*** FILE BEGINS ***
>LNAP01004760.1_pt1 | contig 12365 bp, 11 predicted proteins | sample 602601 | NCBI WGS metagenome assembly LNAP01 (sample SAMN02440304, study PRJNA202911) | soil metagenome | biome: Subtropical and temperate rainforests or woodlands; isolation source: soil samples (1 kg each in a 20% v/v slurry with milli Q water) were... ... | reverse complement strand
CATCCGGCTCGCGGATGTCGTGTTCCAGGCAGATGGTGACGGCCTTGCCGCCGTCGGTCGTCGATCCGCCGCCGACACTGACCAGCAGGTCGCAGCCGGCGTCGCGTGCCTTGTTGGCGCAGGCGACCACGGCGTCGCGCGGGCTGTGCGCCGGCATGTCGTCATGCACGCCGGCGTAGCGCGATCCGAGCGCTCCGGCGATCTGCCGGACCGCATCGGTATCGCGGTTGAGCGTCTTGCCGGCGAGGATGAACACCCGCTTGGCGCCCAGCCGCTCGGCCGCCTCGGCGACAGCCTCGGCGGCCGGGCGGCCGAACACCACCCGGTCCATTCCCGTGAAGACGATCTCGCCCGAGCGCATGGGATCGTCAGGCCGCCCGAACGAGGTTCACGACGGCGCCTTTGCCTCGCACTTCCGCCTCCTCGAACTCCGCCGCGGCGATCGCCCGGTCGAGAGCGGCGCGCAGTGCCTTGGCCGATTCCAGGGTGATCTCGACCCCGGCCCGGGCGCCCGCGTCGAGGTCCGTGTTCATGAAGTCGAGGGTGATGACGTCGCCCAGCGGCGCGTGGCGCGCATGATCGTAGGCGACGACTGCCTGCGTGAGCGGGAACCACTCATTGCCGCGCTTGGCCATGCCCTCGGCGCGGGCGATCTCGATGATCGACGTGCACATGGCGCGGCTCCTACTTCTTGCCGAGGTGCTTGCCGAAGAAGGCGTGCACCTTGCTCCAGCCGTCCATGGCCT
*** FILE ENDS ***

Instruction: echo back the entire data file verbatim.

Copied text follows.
>LNAP01004760.1_pt1 | contig 12365 bp, 11 predicted proteins | sample 602601 | NCBI WGS metagenome assembly LNAP01 (sample SAMN02440304, study PRJNA202911) | soil metagenome | biome: Subtropical and temperate rainforests or woodlands; isolation source: soil samples (1 kg each in a 20% v/v slurry with milli Q water) were... ... | reverse complement strand
CATCCGGCTCGCGGATGTCGTGTTCCAGGCAGATGGTGACGGCCTTGCCGCCGTCGGTCGTCGATCCGCCGCCGACACTGACCAGCAGGTCGCAGCCGGCGTCGCGTGCCTTGTTGGCGCAGGCGACCACGGCGTCGCGCGGGCTGTGCGCCGGCATGTCGTCATGCACGCCGGCGTAGCGCGATCCGAGCGCTCCGGCGATCTGCCGGACCGCATCGGTATCGCGGTTGAGCGTCTTGCCGGCGAGGATGAACACCCGCTTGGCGCCCAGCCGCTCGGCCGCCTCGGCGACAGCCTCGGCGGCCGGGCGGCCGAACACCACCCGGTCCATTCCCGTGAAGACGATCTCGCCCGAGCGCATGGGATCGTCAGGCCGCCCGAACGAGGTTCACGACGGCGCCTTTGCCTCGCACTTCCGCCTCCTCGAACTCCGCCGCGGCGATCGCCCGGTCGAGAGCGGCGCGCAGTGCCTTGGCCGATTCCAGGGTGATCTCGACCCCGGCCCGGGCGCCCGCGTCGAGGTCCGTGTTCATGAAGTCGAGGGTGATGACGTCGCCCAGCGGCGCGTGGCGCGCATGATCGTAGGCGACGACTGCCTGCGTGAGCGGGAACCACTCATTGCCGCGCTTGGCCATGCCCTCGGCGCGGGCGATCTCGATGATCGACGTGCACATGGCGCGGCTCCTACTTCTTGCCGAGGTGCTTGCCGAAGAAGGCGTGCACCTTGCTCCAGCCGTCCATGGCCT